Caroline Kennedy, 64, served as the U.S. ambassador to Japan between 2013 and 2017 under former president Barack Obama. She was five when her father was assassinated in Dallas in November 1963 in the presidency.
“Prior to her time in Japan, Kennedy was at the forefront of education reform efforts in New York City, creating public-private partnerships to promote arts education, school libraries, and performing arts spaces,” the White House said in a statement.
“She advanced the realignment of US Forces in Okinawa, promoted women’s empowerment in Japan, and increased student exchange between the US and Japan.”
Kennedy was awarded the Grand Cordon of the Rising Sun last month, Japan’s highest honour for foreigners. She has long been considered a candidate for a high-profile ambassadorial role after showing support for Biden’s bid for the presidency.
“He [Biden] radiated American optimism and generosity of spirit. He made clear that America would always stand by our allies, and that we were committed to keeping the region peaceful and prosperous,” she wrote in a Boston Globe editorial.
The daughter of former president Kennedy said she appreciated Australian and Solomon Island coast watchers for rescuing her father from a sunk torpedo boat in the Pacific during World War II and would work to repay.
“I look forward to collaborating with the government of Australia to strengthen our alliance, improve global health, and increase vaccine access during this terrible pandemic and to address the urgent climate crisis,” Kennedy said in a statement.
“I am excited to get to know the Australian people, learn about their fascinating country and share with them what I love most about America.”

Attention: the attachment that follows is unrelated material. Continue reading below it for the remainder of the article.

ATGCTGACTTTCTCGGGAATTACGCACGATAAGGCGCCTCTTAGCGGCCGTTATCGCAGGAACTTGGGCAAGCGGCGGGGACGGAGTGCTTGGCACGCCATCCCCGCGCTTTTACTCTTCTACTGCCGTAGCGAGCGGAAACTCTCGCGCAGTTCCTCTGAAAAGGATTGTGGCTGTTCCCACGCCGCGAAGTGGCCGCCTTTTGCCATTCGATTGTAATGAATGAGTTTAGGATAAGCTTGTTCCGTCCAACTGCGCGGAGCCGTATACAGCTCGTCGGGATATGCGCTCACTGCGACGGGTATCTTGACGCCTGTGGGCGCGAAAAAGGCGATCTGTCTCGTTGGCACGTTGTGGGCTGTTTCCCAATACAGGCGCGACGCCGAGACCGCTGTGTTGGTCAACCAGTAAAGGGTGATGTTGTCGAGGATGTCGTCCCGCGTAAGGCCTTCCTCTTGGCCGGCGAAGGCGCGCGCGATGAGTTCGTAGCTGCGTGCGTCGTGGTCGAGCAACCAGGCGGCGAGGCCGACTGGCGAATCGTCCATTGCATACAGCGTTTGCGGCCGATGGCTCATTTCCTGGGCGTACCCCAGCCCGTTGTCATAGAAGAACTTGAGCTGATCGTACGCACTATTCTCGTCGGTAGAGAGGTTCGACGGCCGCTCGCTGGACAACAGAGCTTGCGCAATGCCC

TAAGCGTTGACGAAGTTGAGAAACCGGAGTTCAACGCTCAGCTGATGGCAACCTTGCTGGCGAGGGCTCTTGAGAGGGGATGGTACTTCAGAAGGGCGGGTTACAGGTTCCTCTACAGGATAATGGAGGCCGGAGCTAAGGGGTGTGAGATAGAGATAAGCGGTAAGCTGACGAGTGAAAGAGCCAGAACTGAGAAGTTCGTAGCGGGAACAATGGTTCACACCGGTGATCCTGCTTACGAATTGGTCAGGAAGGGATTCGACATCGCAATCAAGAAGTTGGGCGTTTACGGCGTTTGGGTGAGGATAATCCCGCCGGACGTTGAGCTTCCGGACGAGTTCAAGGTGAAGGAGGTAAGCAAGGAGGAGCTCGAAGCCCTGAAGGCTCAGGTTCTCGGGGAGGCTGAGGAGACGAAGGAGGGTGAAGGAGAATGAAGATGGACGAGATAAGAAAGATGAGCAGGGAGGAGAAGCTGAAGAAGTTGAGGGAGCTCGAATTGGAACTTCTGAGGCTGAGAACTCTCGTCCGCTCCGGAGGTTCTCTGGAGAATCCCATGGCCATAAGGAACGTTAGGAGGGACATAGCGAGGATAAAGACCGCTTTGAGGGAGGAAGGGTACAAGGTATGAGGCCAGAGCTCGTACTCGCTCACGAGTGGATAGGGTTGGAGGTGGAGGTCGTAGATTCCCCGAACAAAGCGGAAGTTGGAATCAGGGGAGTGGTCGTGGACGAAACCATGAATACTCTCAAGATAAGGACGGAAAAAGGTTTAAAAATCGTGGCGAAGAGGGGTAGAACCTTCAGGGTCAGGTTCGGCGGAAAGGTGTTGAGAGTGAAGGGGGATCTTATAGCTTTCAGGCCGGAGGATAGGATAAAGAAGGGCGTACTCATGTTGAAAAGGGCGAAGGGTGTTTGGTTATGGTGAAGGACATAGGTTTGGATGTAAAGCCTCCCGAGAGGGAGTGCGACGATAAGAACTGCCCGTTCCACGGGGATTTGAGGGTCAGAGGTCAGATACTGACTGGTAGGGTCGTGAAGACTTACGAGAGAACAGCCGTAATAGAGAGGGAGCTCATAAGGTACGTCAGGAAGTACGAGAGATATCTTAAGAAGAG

The appointment of Kennedy comes at a time when the U.S. and Australia are deepening military ties amid rising concern about the Chinese regime’s expansion in the Indo-Pacific and have signed AUKUS pact, which will see Australia acquire at least eight nuclear-powered submarines.
Joe Hockey, former Australian ambassador in Washington and treasurer during the Abbott government, said Kennedy’s appointment would be “hugely symbolic.”
“It would be a very powerful statement that Joe Biden sees Australia as a key ally in the Indo-Pacific region,” Hockey told The Australian in May when speculation of Kennedy’s appointment first appeared.
“It would be symbolic, not only because of her vast personal experience as a successful ambassador to Japan but also because of her position as a member of the royal family of the democratic party.”
The announcement comes just days after Australian Foreign Minister Marise Payne and US Secretary of State Antony Blinken’s meeting on the sidelines of a G7 foreign and development ministers’ meeting in the U.K.
The two discussed tensions across the Taiwan Strait and the delay in the appointment of Australia’s ambassador, agreeing that a U.S. Senate-confirmed ambassador is needed “as soon as possible in light of the scope and scale of shared challenges we face.”
Blinken has called on the Senate to accelerate its approval of Biden’s ambassador nominations for the sake of national security.